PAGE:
Stats & Info: Oscar Taveras

Cardinals' show their clout in NLCS Game 2

October, 13, 2014
10/13/14
3:17
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Jamie Squire/Getty ImagesMatt Adams' eighth-inning blast was one of four Cardinals home runs of historic proportion in Game 2.

To say that the 2014 St. Louis Cardinals were not a home run hitting team during the regular season would be a gross understatement. St. Louis’ 105 home runs ranked last in the National League, and 29th overall in the majors, only ahead of the Kansas City Royals with 95. That was the lowest home runs total by a Cardinals team in the wild-card era, which includes the shortened 1995 season. But few teams have been more adept at hitting home runs in the postseason -- at least so far this October -- than St. Louis.

This postseason the Cardinals are launching one home run every 17 at-bats, which more than three times more frequently than their rate of one home run every 52 at-bats during the regular season.



Matt Carpenter started off Sunday’s long ball barrage with his third-inning blast off of perennial Cardinals postseason victim Jake Peavy. The solo shot was the fourth of this postseason by Carpenter in his 22nd at-bat. He hit eight home runs in 595 at-bats during the regular season.

Carpenter’s four home runs are tied with fellow Missouri third baseman Mike Moustakas for the most this postseason. All four of those came as a leadoff hitter, which ties him with Carl Crawford for third most in any postseason by a leadoff hitter. Crawford hit his for the Dodgers last season. Another Dodger, Davey Lopes hit five home runs from the leadoff spot in 1978, which is one behind Lenny Dykstra’s six leadoff home runs for the 1993 Phillies.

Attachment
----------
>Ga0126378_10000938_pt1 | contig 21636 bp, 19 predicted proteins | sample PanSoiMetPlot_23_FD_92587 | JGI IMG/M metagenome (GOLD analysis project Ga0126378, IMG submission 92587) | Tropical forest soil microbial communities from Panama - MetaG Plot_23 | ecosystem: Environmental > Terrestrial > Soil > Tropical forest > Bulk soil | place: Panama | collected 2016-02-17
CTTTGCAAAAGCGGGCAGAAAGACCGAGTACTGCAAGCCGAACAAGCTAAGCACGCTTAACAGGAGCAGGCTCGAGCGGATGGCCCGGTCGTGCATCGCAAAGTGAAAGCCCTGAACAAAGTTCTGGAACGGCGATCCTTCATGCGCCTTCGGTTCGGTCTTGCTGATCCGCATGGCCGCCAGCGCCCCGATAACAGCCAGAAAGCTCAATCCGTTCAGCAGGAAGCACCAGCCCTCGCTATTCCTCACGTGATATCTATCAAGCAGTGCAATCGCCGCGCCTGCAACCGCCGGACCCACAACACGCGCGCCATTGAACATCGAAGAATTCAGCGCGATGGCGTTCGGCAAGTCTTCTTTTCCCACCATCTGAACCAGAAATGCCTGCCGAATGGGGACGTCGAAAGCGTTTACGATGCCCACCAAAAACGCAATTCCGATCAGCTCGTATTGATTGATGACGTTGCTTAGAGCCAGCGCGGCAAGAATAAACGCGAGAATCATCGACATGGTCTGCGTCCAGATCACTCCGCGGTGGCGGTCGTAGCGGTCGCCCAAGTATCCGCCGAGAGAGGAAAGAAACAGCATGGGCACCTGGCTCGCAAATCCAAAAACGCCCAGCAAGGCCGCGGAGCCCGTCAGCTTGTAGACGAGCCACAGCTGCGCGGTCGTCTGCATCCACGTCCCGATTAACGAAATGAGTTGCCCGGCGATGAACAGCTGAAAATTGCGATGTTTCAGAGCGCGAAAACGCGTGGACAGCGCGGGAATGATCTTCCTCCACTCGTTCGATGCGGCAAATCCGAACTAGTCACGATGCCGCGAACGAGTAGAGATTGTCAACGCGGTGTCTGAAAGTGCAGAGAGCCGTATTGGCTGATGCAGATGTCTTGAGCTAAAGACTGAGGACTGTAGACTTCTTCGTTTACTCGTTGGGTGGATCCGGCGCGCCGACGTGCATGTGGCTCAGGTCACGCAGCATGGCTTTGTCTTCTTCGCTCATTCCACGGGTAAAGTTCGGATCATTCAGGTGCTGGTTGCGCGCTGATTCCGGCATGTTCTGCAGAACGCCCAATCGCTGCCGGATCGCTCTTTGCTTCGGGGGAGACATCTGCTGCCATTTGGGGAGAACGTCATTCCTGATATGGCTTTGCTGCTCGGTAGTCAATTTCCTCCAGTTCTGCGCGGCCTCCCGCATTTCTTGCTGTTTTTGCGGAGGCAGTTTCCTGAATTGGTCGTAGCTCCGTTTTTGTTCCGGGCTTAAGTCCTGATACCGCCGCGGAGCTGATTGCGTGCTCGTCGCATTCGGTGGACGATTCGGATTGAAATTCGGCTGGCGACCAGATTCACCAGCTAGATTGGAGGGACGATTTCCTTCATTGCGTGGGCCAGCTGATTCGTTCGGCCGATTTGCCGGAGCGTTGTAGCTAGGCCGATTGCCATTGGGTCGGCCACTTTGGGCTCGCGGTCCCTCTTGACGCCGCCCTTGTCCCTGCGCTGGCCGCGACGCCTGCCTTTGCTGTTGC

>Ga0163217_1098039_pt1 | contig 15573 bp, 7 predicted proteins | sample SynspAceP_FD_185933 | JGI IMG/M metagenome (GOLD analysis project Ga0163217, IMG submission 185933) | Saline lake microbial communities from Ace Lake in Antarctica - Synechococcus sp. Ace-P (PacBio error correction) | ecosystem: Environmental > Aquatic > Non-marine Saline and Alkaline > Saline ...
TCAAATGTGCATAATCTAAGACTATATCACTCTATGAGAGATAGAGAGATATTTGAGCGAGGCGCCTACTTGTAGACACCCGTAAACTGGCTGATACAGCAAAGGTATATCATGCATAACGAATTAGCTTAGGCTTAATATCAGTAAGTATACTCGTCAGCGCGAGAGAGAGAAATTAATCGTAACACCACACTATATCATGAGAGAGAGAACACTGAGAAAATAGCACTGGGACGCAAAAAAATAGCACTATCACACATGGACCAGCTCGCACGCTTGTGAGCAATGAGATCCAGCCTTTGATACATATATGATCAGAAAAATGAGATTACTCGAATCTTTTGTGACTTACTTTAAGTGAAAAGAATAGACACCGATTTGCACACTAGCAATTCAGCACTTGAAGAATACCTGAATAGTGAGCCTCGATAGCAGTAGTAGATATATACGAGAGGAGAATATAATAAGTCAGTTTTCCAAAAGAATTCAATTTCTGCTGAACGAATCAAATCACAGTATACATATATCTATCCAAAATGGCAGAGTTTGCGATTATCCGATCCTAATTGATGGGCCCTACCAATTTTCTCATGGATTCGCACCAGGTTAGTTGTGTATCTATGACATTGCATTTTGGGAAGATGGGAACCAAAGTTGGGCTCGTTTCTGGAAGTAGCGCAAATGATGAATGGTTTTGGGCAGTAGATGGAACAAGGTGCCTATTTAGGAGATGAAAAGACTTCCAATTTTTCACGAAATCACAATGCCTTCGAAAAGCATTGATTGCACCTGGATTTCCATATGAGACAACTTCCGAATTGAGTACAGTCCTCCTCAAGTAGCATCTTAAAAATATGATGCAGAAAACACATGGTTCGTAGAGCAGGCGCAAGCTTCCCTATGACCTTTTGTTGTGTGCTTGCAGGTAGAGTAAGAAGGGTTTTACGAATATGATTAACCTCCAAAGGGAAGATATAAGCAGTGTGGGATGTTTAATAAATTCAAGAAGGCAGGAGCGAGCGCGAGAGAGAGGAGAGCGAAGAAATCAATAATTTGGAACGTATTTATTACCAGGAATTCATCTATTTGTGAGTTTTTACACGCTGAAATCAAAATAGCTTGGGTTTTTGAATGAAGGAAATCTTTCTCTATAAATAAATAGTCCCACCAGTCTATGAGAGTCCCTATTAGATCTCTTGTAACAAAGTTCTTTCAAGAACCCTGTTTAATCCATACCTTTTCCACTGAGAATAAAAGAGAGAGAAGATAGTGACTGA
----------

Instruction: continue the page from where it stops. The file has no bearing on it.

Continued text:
Next to join the home run parade was Oscar Taveras, who became the second-youngest Cardinal to hit a postseason home run by depositing a Jean Machi pitch down around the right-field foul pole. Only 21-year old Albert Pujols, who took Randy Johnson deep in Game 2 of the 2001 National League Division Series, was a greener Redbird than the 22-year-old Taveras.

Taveras was pinch-hitting for reliever Carlos Martinez when he hit the game-tying shot, becoming the first player in Cardinals postseason history with a game-tying or go-ahead pinch-hit home run.

The seventh inning has been disproportionately productive for the Cardinals this postseason. The team has scored 23 total runs, 14 in the stretch inning.

The eighth inning brought more heroics as Matt Adams stepped to the plate against hard-throwing Hunter Strickland. Adams went down 1-2 in the count but ripped Strickland’s offering 394 feet into the sea of red. Adams was the batter who sank Clayton Kershaw with a seventh-inning, three-run shot in the Cardinals’ NLDS Game 4 comeback victory. With that second swing Adams became the first player with two go-ahead homers in the seventh inning or later in a postseason since David Ortiz in 2004, according to Elias Sports Bureau research.

Adams’ home run was the fourth that Strickland has allowed in four postseason appearances. In 50 appearances during the regular season in the minors and majors combined, Strickland allowed three home runs.

But closer Trevor Rosenthal couldn’t hold the lead, surrendering the game-tying run on a wild pitch that allowed pinch runner Matt Duffy to speed around from second base.

However in the bottom of the ninth, Kolten Wong, who until Sunday was best remembered for getting picked off first base to end Game 4 of the 2013 World Series, hit the fourth St. Louis home run of the night, a walk-off job, to even up the series.

Wong became the fourth Cardinal to walk-off with a home run, joining David Freese in the bottom of the 11th inning against the Rangers in Game 6 of the 2011 World Series, Jim Edmonds in the 12th inning of Game 6 of the 2004 NLCS against the Astros and Ozzie Smith in the bottom of the ninth off Dodgers closer Tom Niedenfuer in the 1985 NLCS.

Wong also became just the fourth second baseman to end a postseason game with a home run, joining Jeff Kent in the 2004 NLCS for the Astros, Alfonso Soriano in the 2001 ALCS for the Yankees and Bill Mazeroski, who hit one of the most famous home run in baseball history, in Game 7 of the 1961 World Series for the Pirates.

Kernels: A week of firsts

June, 1, 2014
6/01/14
10:49